If you SPF seems ok today and not presenting any symptoms or smells, wait for 6 – 7 years then check in again.  More and more homeowners are finding their SPF to start off gassing after 6-7 years.  Why is unknown but perhaps its breaking down due to conditions of being heated/cooled on the underside of the roof deck or wall cavities.

Homeowners that do not know if they have SPF, look in your attic or crawl space. Crawl spaces with SPF are common unfortunately  mold and off gassing also can happen in these homes – but it is hard to pin point because it is in the crawl space.

If you have any concerns about your spray foam insulation, please contact me at foamproblem@gmail.com

Explain what your concern is, any symptoms you experience in the home/space, type of SPF, When installed and what the SPF looks like. can help you test your foam and air.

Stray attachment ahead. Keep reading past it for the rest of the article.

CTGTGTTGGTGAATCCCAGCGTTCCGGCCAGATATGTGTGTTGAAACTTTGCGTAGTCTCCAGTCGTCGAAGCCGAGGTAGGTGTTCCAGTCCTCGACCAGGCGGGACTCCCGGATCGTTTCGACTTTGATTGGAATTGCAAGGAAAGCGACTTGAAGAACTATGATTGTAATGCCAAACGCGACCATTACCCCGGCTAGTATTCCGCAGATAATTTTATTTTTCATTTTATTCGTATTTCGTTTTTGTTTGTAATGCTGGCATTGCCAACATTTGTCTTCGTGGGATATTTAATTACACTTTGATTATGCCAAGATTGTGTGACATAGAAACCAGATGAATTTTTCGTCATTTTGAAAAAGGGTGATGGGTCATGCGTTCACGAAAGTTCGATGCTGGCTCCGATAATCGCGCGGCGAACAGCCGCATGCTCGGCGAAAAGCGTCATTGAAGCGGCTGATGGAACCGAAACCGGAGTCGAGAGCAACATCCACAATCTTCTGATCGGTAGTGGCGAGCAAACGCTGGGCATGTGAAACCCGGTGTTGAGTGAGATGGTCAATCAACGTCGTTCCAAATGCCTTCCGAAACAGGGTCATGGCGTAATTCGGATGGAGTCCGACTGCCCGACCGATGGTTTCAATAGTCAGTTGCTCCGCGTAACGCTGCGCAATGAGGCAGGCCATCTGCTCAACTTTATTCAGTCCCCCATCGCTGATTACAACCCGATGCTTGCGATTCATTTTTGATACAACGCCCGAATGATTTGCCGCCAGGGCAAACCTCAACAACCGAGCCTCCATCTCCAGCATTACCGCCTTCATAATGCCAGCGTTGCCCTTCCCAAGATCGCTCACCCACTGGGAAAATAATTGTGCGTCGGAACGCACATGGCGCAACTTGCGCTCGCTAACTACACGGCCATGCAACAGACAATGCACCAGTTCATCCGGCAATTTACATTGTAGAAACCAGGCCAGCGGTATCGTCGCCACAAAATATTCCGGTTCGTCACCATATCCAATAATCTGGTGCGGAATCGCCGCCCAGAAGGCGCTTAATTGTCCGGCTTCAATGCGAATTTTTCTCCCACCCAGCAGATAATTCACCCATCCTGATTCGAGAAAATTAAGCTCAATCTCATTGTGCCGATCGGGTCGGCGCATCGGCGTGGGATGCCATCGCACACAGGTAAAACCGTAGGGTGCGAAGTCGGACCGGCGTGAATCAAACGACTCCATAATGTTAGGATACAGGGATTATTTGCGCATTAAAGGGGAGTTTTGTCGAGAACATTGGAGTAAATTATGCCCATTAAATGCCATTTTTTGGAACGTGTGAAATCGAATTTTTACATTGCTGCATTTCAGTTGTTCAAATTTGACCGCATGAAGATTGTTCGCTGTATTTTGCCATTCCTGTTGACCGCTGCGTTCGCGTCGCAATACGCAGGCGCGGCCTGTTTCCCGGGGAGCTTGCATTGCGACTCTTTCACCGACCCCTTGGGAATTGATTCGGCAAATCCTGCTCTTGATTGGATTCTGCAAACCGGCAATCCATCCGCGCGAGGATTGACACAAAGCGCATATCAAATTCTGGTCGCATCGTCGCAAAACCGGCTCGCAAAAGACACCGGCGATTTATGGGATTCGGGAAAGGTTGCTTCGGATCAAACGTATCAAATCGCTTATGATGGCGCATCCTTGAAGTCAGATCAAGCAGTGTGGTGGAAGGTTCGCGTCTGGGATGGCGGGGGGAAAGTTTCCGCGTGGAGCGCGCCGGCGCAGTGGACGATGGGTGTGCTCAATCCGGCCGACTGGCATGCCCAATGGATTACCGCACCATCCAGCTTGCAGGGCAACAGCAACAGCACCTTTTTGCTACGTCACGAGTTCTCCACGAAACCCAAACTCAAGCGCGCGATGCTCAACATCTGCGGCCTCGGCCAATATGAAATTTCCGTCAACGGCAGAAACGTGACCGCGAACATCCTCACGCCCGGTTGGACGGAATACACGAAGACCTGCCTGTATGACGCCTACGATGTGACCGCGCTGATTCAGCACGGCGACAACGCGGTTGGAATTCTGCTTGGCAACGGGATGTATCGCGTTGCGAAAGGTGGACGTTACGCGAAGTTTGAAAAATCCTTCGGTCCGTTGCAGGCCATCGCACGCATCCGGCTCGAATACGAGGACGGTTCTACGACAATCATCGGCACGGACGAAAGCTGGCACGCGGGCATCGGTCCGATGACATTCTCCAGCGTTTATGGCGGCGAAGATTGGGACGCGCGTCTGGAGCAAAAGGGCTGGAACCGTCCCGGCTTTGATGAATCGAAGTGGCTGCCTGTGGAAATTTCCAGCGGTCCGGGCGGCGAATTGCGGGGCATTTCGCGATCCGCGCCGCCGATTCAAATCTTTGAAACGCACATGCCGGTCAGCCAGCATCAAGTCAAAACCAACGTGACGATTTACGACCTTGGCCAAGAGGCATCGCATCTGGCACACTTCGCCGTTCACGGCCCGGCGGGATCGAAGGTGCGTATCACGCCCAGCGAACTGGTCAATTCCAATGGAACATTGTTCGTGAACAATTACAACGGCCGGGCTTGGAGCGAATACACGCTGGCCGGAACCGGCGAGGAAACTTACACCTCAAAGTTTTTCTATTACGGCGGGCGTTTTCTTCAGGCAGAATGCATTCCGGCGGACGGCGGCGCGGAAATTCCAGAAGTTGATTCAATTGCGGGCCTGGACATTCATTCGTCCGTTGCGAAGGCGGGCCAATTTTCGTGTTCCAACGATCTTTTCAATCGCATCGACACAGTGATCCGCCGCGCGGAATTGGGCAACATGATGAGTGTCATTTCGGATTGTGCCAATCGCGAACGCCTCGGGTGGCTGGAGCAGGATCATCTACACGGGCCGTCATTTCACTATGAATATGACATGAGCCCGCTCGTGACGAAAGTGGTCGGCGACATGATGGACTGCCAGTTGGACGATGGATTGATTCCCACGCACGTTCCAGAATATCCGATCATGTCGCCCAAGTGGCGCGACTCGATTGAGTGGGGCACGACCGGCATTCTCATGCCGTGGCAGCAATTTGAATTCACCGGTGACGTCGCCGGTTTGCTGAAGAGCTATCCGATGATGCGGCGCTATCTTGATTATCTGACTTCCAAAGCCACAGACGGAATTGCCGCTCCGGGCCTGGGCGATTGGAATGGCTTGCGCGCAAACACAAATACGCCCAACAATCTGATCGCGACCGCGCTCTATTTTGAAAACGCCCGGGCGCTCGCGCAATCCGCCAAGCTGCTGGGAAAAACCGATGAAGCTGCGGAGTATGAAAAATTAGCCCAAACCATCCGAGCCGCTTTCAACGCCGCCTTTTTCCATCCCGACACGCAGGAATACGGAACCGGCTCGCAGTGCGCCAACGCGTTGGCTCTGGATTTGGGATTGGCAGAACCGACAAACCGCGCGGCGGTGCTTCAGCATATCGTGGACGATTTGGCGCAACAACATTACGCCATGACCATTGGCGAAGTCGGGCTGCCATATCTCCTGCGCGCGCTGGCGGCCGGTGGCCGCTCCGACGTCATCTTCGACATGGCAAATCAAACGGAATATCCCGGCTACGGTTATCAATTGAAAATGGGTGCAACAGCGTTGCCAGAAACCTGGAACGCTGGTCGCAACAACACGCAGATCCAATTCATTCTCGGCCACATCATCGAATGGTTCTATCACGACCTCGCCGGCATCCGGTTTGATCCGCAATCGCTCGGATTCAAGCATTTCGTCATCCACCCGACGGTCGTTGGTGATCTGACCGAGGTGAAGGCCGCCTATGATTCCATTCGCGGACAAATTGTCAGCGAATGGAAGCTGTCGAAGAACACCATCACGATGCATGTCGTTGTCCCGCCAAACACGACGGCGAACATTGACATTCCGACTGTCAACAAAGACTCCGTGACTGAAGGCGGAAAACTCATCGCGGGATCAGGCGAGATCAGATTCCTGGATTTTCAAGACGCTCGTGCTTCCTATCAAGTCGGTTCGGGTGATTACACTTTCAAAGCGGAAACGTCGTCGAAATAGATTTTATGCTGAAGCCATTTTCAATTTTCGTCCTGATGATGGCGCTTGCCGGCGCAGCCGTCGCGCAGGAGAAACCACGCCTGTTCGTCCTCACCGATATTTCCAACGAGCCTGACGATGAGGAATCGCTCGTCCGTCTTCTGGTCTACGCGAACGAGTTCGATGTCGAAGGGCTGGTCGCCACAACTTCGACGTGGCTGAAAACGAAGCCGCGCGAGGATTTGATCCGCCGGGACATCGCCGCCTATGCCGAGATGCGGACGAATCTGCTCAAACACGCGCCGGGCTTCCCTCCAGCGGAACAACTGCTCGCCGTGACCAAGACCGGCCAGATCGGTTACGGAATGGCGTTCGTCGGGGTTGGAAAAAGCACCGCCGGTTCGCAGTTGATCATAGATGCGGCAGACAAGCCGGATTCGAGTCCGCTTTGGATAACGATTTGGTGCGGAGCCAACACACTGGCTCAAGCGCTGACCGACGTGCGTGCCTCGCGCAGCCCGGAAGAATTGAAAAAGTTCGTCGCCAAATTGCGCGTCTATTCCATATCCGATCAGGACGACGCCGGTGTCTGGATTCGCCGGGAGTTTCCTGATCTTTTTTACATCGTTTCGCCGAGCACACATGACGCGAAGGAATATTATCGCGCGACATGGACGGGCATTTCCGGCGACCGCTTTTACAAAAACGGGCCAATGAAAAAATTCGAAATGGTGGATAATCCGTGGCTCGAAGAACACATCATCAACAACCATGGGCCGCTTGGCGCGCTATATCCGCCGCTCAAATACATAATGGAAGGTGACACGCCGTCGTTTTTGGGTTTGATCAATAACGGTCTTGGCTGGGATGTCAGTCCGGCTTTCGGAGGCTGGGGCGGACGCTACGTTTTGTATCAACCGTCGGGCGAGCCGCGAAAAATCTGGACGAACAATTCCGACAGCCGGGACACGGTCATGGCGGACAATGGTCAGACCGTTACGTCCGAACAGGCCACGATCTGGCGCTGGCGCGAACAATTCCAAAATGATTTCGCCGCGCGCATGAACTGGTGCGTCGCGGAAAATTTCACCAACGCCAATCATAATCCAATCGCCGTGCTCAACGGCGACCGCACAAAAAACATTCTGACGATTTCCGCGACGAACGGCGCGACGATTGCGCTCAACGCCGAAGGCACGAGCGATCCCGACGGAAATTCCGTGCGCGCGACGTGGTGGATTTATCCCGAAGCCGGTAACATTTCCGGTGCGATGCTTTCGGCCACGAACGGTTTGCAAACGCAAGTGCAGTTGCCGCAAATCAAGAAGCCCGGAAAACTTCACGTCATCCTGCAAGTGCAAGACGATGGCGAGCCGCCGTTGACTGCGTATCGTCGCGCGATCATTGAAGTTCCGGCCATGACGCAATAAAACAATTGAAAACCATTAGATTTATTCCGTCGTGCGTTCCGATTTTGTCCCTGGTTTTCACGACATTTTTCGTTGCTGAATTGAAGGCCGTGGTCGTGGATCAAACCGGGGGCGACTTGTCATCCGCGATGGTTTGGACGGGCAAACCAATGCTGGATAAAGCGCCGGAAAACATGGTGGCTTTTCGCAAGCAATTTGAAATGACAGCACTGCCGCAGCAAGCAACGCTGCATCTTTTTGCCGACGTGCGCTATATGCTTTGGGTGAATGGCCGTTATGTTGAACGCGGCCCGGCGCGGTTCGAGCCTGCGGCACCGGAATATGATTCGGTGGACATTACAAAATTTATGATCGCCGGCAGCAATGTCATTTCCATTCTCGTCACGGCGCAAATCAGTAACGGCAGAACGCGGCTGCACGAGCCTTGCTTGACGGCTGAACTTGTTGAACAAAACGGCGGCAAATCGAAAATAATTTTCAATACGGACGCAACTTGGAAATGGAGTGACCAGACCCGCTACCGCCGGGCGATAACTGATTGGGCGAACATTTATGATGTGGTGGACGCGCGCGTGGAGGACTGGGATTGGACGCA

Your air and foam can be tested for elevated chemicals.

 

Are you worried about your spray foam insulation?

If you are concerned that your home spray foam insulation is making you feel sick or has an odor,  is crusty or too soft or irritates your eyes, throat, chest, head or gives you body aches, or are coughing while in your home, it is time to get an inspection.

Not all foam looks bad to be bad.

If you feel sick in your home and you have spray foam insulation, please contact us at foamproblem (at) gmail.com

We can provide you with referrals in your area that understand SPF.

Bette to know if your home is a bath of SPF off gassing before more damage is done.

 

 

Do You Have Spray Foam?

Itchy, burning irritated eyes, headache, chest pain, sore throat, running nose, increased mucus in head/throat, breathing problems, cough, bronchitis, skin rash are some of the common complaints from families living in a home with spray foam insulation.

Does your home have a sweet almost chemical like smell that intensifies in the heat (attic on a hot day).  Some foams are fishy smelling.  Spray foam is NOT suppose to have an odor so if it does you may need to start asking questions.

Do your symptoms go away if you leave your home for awhile?  If so – you may have a problem with your foam.